Today Salvatore Sanfilippo (a.k.a. antirez) announced that he’s stepping back from being the maintainer of the Redis project. We are honored and humbled that he requested us to succeed him as Redis project leads. With this change, we are excited to offer a new “community-driven” governing structure. Let’s look inside this new approach and see how we arrived at this decision.
A big deal for Salvatore, for Redis, and for us
In the 11 years since Salvatore created Redis, it has become extremely popular and a standard tool in practically every modern application stack. During this time Salvatore has been, for the most part, the BDFL of the Redis project.
It was Salvatore’s final call on what went into or stayed out of Redis, how bugs should be fixed, what features were added, and what design tradeoffs were accepted. Basically, he was the only one to commit or, occasionally, press “Merge.” So, as you can imagine, his stepping back is a big deal for Redis.
The change in Salvatore’s role is also a very big deal for the two of us, because he has asked us to pick up Redis and take it forward.
Deep experience with Redis
Fortunately, Redis is well-charted territory for us. Together, our journey with Redis development spans more than 15 years. Some of this time we’ve been busy creating Redis Enterprise and its unique features like Redis on Flash and CRDTs-based Active-Active replication. Building these capabilities required in-depth involvement with the Redis core and working closely with Salvatore.
We’ve also been collaborating with Salvatore on many other core open source Redis initiatives: the modules API, diskless replicas, active memory defragmentation, TLS support, and many other optimizations, bug fixes, and general design discussions. Most recently, we’ve been busy with RedisRaft, a new open source project that is part of the Redis ecosystem.
A new light-governance model for Redis
But having a good knowledge of the code base is not enough. When it comes to the dynamics of how the project is going to run in its new settings, that’s a new thing for us and for the Redis community in general.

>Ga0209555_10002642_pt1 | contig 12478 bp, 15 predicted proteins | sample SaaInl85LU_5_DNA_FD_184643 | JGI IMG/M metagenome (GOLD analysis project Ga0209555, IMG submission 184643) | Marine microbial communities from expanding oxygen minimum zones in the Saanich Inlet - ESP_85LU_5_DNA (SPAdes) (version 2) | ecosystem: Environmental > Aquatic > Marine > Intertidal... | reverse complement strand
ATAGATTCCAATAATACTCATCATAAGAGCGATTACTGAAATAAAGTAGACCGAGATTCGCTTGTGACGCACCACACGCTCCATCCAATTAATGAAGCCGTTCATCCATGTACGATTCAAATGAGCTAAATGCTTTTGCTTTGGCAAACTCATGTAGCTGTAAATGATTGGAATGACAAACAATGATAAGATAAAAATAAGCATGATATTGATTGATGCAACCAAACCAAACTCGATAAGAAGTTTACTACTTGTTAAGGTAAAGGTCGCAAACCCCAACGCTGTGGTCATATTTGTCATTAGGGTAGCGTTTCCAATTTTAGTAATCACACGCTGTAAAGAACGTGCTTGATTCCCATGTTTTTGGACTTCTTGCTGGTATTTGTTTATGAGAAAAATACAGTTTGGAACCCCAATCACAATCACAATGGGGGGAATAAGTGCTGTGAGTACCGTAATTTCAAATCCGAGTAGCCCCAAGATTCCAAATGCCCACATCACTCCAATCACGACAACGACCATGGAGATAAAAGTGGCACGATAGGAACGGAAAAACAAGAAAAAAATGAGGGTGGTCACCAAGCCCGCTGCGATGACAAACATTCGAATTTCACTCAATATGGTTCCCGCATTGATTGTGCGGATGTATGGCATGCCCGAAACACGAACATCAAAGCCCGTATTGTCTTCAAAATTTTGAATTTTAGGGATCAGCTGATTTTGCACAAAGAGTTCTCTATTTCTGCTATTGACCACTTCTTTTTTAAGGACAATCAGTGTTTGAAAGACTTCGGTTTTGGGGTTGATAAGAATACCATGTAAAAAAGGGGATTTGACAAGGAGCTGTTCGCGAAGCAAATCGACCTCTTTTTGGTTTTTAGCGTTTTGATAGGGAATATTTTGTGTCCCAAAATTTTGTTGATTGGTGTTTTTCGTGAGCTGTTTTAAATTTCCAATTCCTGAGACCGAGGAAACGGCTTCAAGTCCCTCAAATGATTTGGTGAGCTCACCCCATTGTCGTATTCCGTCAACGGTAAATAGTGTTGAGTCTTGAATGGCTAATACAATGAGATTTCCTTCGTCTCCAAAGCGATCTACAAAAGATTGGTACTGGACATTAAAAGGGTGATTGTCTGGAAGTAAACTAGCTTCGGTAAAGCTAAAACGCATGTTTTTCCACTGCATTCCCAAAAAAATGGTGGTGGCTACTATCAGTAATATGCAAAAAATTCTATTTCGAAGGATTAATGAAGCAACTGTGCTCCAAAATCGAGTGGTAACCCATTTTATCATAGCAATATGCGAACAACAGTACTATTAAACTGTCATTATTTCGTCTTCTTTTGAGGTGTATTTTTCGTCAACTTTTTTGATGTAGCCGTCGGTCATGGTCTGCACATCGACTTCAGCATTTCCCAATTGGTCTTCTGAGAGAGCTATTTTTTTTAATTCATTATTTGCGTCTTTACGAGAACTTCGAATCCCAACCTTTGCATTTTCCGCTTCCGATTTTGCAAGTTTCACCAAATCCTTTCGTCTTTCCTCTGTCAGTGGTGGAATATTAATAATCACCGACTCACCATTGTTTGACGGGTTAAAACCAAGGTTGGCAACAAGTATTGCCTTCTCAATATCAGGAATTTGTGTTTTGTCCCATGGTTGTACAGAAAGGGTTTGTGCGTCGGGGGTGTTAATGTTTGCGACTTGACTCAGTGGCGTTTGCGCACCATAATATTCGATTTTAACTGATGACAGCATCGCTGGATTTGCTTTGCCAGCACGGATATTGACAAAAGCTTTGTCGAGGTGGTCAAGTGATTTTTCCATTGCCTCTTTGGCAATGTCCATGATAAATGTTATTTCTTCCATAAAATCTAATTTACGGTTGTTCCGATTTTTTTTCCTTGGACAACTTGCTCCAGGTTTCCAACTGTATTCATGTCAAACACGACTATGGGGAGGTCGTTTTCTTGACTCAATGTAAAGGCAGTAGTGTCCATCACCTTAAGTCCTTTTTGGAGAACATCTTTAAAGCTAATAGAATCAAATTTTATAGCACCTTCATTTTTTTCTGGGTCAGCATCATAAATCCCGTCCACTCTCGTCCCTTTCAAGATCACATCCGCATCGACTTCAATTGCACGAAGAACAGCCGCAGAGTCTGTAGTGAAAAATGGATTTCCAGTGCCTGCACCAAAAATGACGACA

When faced with such a big change, we feel it is important to clearly identify two main things: the qualities of the project we want to preserve and the opportunities to change and improve as the community continues to grow.
Redis has its own unique DNA. It’s hard to define or quantify, but it involves ideas like striving for simplicity, solving fewer problems but in a better way, and doing the right thing by default. All in the pursuit of speed and efficiency. Preserving and refining Redis’s unique DNA, even as Redis continues to evolve, will remain a priority for us.
As Salvatore steps back from maintaining Redis, the project’s scale can no longer be managed as a BDFL-style project. We see this as an opportunity for Redis to adopt a new model that, hopefully, will promote more teamwork and structure and let us scale up its development and maintenance processes.
Salvatore has always been very open and collaborative with the Redis community. It was a common practice for him to listen to what users are asking, and to share his thoughts and ask for user feedback. This is something we’re going to work hard to preserve. Taking it a step further, we want to make Redis more approachable, and make it easier for community members to become effective contributors taking a more active and significant part in its development.
To facilitate this vision we are proposing a new light-governance model for Redis, which is described on the project’s site. The new model is based around forming a small core team of developers—individuals we will gather based on their demonstrated Redis familiarity, contributions, and commitment.
The first person to join the team will be Itamar Haber, who is known to many in the Redis community. In the coming days and weeks, we’ll be working to make this core team a reality and reflect the community’s contributions to Redis. We look forward to announcing more core team members soon.
We wish to thank Redis Labs for supporting us in this process and for its ongoing commitment to the open source Redis project.
Last and definitely not least, we wish to thank Salvatore for all his hard work, for his wonderful company on this Redis journey, and for his trust.